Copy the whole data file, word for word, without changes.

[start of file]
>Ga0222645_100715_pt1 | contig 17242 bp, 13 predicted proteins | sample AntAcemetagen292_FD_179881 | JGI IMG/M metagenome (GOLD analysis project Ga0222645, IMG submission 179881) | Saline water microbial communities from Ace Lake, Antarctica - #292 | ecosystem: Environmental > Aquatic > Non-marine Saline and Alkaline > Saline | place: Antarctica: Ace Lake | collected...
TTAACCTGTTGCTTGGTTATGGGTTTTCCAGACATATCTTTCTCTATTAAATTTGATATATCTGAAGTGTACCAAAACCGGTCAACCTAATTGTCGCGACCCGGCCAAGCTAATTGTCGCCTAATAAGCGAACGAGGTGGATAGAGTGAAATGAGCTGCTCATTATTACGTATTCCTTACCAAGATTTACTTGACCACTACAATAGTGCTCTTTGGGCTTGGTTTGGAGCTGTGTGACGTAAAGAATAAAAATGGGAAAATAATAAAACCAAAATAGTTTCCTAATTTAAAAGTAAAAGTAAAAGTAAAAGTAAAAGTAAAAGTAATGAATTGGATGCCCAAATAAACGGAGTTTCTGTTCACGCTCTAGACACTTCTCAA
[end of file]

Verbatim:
>Ga0222645_100715_pt1 | contig 17242 bp, 13 predicted proteins | sample AntAcemetagen292_FD_179881 | JGI IMG/M metagenome (GOLD analysis project Ga0222645, IMG submission 179881) | Saline water microbial communities from Ace Lake, Antarctica - #292 | ecosystem: Environmental > Aquatic > Non-marine Saline and Alkaline > Saline | place: Antarctica: Ace Lake | collected...
TTAACCTGTTGCTTGGTTATGGGTTTTCCAGACATATCTTTCTCTATTAAATTTGATATATCTGAAGTGTACCAAAACCGGTCAACCTAATTGTCGCGACCCGGCCAAGCTAATTGTCGCCTAATAAGCGAACGAGGTGGATAGAGTGAAATGAGCTGCTCATTATTACGTATTCCTTACCAAGATTTACTTGACCACTACAATAGTGCTCTTTGGGCTTGGTTTGGAGCTGTGTGACGTAAAGAATAAAAATGGGAAAATAATAAAACCAAAATAGTTTCCTAATTTAAAAGTAAAAGTAAAAGTAAAAGTAAAAGTAAAAGTAATGAATTGGATGCCCAAATAAACGGAGTTTCTGTTCACGCTCTAGACACTTCTCAA